“We were supposed to entertain Eric in the city,” Martha explains, “but we’re farm people; we didn’t know that city. That was a real stress, because Eric’s tantrums were really bad – he would have one in a store.”

On the second morning, Eric had a meltdown by the hotel pool. With the social worker watching, Martha had to pick him up, carry him up the stairs and hold him until he calmed down. Martha recalls her growing sense of desperation:

“By the afternoon, we were all in tears. Eric was being really awful to Alex, our 14-year-old son, and I was beginning to think, This adoption is not a good idea. We can’t put this pressure on Alex

“I went over to talk to Dora, our 18-year-old, because she is very level headed. I asked her, ‘What am I going to do?’ She said, ‘Mom, you are doing fine. You guys can do this.’ Her comment was the turning point for us – the confirmation. It changed my whole outlook. We thought, He’s ours. He’s coming home!

A new boy 

Although the first few weeks together were hard, the Sanders now see Eric very differently. To them, he is nothing like the little boy described in their social worker’s files.  

“It does still feel like an adjustment period, but it’s getting so much easier,” says Martha. “The warm fuzzy feelings are there now. We struggled with that – that we didn’t have affirming feelings right away that Eric was ‘the one.’ I think we were both surprised that they weren’t instantaneous, like some people have.”

There have been other surprises too, but the Sanders’ adoption journey has turned a significant corner; now most of the surprises are pleasant ones. 

“Eric is warm and funny, and he’s got the most beautiful grin you’ve ever seen,” says Martha. “I'm teaching Eric at home and he is learning very quickly. When he came, he didn’t know his alphabet or his numbers. Now he’s beginning to read. He’s a very bright little boy.”

“A lot of the big behaviour issues – the ones that worried us when we saw Eric’s file – we’ve found a lot of them are learned behaviours,” says Jake. “In the past, his temper got him whatever he wanted, but he’s learning that won’t work anymore. In three months, we’ve seen his anger dissipate a lot.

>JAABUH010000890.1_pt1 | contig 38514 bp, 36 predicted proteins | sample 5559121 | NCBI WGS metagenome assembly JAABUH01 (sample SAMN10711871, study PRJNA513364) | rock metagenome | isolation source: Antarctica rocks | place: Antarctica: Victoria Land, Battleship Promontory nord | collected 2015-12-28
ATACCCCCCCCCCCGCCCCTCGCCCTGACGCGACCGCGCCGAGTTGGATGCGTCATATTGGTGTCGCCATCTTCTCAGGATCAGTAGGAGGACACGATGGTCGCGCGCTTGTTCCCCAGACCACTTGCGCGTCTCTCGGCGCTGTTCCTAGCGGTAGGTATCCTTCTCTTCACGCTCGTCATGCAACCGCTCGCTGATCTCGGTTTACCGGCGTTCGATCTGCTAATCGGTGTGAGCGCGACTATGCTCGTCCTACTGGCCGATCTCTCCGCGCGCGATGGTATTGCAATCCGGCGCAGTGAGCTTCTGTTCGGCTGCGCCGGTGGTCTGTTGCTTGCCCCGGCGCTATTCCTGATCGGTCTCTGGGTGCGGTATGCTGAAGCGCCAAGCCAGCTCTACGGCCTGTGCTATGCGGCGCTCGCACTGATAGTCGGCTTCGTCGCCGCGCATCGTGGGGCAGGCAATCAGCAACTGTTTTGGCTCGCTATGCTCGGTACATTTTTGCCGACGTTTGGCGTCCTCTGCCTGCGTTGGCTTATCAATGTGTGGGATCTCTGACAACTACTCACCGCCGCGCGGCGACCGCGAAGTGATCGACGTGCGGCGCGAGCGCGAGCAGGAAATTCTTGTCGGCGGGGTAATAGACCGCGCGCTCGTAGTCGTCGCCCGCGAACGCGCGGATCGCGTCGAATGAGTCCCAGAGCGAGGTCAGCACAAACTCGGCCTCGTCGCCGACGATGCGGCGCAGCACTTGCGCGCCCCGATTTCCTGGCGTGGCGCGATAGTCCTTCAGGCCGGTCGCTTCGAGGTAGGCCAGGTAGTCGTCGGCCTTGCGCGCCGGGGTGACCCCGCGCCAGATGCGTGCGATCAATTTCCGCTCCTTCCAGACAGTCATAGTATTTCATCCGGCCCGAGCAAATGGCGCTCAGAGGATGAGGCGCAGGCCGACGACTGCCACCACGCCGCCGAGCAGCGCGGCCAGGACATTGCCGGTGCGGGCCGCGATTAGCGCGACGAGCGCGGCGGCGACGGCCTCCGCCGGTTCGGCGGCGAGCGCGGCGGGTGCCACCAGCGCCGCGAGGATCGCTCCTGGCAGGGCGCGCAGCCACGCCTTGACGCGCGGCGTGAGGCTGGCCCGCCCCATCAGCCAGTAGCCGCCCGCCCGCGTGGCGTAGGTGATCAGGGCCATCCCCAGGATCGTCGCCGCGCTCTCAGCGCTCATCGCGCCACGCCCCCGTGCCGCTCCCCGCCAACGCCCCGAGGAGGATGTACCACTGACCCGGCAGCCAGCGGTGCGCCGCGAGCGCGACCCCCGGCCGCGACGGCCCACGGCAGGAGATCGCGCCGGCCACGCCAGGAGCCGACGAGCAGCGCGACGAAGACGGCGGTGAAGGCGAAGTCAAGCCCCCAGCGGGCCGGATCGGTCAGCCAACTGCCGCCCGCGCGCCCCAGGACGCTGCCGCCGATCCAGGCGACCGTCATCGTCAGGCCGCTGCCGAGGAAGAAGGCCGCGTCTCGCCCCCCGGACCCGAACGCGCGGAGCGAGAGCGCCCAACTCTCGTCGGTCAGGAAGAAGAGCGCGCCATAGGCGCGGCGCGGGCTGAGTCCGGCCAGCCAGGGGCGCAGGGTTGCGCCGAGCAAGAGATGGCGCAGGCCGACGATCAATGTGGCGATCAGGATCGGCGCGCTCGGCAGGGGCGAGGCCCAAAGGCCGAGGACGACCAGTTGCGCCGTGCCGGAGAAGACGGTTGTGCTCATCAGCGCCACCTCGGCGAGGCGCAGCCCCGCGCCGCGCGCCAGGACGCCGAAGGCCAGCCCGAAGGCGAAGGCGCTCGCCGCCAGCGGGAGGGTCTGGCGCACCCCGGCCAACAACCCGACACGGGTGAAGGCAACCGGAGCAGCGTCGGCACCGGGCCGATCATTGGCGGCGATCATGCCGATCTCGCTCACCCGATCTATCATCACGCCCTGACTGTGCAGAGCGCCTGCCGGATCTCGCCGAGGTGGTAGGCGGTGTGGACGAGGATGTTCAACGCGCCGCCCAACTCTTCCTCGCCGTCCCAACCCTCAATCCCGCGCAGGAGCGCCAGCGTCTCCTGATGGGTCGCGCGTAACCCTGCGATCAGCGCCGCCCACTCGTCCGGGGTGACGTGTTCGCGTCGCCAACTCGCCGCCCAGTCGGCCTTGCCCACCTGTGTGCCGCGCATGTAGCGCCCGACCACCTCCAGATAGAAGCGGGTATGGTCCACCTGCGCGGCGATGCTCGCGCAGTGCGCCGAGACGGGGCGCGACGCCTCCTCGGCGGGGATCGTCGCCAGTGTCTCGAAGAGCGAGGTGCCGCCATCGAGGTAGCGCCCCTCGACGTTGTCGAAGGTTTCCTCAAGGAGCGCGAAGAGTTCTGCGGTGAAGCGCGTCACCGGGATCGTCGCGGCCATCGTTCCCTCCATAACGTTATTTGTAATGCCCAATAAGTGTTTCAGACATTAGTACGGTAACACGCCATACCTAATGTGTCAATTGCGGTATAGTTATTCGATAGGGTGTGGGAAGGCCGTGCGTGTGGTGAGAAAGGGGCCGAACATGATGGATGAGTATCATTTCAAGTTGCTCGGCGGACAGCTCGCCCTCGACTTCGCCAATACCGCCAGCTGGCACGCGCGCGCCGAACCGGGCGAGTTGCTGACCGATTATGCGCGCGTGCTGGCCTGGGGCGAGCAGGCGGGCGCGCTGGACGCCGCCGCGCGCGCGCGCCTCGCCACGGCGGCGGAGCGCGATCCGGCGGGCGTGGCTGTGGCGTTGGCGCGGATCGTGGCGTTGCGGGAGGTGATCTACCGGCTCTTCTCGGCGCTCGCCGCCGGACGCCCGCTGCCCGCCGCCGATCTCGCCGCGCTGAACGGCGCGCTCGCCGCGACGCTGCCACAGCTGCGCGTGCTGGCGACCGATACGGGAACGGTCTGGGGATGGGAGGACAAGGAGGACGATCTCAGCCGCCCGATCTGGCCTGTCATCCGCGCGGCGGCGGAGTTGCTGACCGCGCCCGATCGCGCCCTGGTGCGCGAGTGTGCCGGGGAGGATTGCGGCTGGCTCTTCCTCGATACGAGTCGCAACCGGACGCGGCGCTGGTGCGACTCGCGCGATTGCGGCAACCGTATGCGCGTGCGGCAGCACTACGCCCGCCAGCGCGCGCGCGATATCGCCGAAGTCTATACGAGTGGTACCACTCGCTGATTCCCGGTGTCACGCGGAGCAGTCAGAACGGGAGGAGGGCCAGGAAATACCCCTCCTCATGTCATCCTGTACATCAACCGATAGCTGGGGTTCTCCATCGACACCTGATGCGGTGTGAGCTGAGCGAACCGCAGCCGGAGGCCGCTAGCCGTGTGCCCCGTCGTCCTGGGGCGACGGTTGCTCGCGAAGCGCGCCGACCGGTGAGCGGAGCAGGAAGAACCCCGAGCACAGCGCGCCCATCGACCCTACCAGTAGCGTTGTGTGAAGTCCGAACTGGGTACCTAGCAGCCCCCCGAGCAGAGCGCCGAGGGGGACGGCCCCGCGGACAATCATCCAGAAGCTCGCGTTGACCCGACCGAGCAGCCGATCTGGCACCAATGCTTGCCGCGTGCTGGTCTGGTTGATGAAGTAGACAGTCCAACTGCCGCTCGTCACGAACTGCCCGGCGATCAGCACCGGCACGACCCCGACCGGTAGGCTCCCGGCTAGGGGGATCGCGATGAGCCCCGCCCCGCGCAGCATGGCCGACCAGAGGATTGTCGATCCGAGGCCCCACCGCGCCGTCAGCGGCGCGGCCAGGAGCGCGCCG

“We knew about Eric’s ADHD beforehand. It makes him a going concern, but he fits so perfectly into our home because he’s got energy. We all tend to be a little bit hyper . . .”

“But what we didn’t know,” adds Martha, “was how well he would relate to farm life. Well, he can’t get enough of it – he loves everything about living on the farm. And another surprise is that Eric is so much like Jake. He came to us more like Jake’s son than you can imagine . . . his temperament and interests. It’s uncanny. For us, it’s confirmation.”

And as for Eric’s turbulent relationship with Alex . . .  

“At first Eric didn’t want anything to do with Alex,” says Martha, “but now he loves to play with Alex, and they play for hours – it’s fun to see.”

The Sanders liken their adoption to a marathon. At times, notes Martha, they still feel far from the finish line. 

“When Eric gets mad, he’ll say things like, ‘I’m out of here; I’m gone,’ or ‘I wish I wasn’t here.’ It’s hard not to be hurt by that. We wonder how much he’s trying to push us away, because he’s afraid we might push him away. I can’t wait for the day when Eric fully realizes he belongs with us. Every once in a while he will ask, ‘I’m here forever?’ And we’ll say, ‘Yes you are.’ I can’t wait to get to the day when it’s not a question – it’s a statement.”


* Names have been changed to protect privacy.

Catherine Wilson is an associate editor for Focus on the Family Canada.